3. Is the Michigan Department of Education authorized under the new law to promulgate regulations for home education programs?
No. Without express legislative authority to do so, the department of education may not regulate home education programs. The Supreme Court of Michigan has already ruled in the case of Clonlara, Inc. v. State Board of Education that the department of education has no authority to regulate nonpublic schools.
4. Since the new law describes a home education program as being "organized" and "appropriate given the age, intelligence, ability, and any psychological limitations of the child," do parents have to demonstrate in any way that their program meets these requirements?
No. The new law does not require or authorize any testing or evaluation of the home education program to determine if it meets these requirements.
5. Does the new law create any additional duties for home schooling parents which did not exist under prior law?
No. The language for the new law is almost identical to language which already appeared in the Probate Code relating to the duty of all parents to provide for the education of their children. The new law simply recognizes that a parent may elect to perform this duty personally in the child's home.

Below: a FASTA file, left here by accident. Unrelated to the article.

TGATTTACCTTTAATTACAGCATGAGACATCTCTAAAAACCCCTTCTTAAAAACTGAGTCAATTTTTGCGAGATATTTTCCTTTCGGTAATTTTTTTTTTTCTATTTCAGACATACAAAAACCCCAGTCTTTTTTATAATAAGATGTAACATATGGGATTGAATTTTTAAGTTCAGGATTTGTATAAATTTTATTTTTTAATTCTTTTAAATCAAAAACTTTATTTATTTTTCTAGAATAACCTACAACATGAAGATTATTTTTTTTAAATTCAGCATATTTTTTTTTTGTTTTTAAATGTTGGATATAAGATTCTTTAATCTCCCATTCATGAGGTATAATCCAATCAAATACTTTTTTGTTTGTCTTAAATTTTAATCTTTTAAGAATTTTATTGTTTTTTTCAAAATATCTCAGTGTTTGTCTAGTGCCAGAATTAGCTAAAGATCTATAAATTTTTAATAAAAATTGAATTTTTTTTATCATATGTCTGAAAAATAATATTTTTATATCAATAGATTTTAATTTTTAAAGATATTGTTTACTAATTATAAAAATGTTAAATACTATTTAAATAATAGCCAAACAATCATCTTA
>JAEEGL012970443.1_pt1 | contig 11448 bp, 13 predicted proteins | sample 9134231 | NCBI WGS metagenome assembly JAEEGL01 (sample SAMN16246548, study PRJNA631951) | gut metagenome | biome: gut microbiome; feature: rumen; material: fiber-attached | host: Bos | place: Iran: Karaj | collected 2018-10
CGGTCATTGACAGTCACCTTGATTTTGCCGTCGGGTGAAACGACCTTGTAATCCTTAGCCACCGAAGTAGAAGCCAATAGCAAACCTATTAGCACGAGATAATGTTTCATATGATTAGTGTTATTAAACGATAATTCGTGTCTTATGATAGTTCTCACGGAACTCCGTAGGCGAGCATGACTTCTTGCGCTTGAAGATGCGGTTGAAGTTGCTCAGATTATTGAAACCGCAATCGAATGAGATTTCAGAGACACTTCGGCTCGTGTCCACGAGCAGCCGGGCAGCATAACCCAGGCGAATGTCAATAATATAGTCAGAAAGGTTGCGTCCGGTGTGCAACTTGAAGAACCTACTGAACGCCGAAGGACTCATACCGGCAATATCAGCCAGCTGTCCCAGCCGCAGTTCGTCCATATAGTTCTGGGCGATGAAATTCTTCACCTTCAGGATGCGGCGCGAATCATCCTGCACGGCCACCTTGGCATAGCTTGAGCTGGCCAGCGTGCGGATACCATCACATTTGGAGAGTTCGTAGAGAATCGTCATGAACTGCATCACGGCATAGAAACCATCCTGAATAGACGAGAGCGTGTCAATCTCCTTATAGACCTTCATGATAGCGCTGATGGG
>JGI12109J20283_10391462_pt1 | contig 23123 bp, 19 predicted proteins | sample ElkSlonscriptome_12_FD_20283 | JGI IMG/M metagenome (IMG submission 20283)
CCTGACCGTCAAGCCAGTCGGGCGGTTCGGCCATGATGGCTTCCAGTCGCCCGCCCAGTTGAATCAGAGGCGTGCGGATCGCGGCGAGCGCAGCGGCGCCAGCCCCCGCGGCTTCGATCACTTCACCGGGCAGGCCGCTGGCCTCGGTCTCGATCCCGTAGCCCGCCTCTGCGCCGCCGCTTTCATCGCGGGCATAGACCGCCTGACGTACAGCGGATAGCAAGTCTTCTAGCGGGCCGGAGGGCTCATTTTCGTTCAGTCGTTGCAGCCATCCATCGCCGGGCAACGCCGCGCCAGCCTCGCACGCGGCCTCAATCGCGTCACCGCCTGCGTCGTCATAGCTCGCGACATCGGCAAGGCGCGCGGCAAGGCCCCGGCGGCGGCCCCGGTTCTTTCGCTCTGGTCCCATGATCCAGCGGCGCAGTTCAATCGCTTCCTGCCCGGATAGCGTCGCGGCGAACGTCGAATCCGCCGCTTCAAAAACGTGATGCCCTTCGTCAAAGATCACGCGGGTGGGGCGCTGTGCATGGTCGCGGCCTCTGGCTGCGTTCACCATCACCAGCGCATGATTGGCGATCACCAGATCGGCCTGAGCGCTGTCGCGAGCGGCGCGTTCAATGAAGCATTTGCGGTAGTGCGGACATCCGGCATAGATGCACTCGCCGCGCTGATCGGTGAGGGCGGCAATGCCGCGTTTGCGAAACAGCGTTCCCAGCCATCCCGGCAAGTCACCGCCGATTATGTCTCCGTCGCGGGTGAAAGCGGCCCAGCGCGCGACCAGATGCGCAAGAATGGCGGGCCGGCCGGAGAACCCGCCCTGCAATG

6. Do parents have to notify any public school official of their decision to conduct a home education program under the new law?
No. Furthermore, should parents receive a Form SM-4325 from the department of education or any other inquiry from their local or intermediate school district requesting information about their home education program, they are under no obligation to provide any such information.
7. If parents are contacted by public school officials or social services questioning whether they are in compliance with the compulsory attendance law or seeking information about their home education program, how should the parents respond?
Parents should advise HSLDA of the contact and then respond in writing, sending a copy of the letter to HSLDA. The letter from the parents should state that they are conducting a home education program in accordance with the newly enacted statute. There is no need to provide curriculum information or any information about their children except the fact that they are of compulsory attendance age. HSLDA will provide a sample letter in a mailout for use by member families in responding to such inquiries.
8. Under the new exception to compulsory attendance for students who have graduated from high school or have fulfilled graduation requirements, what are the requirements for graduation from a home education program?
There are no graduation requirements established by state law for students in an "organized educational program" at home, so parents are free to establish reasonable requirements consistent with the course requirements of the new law.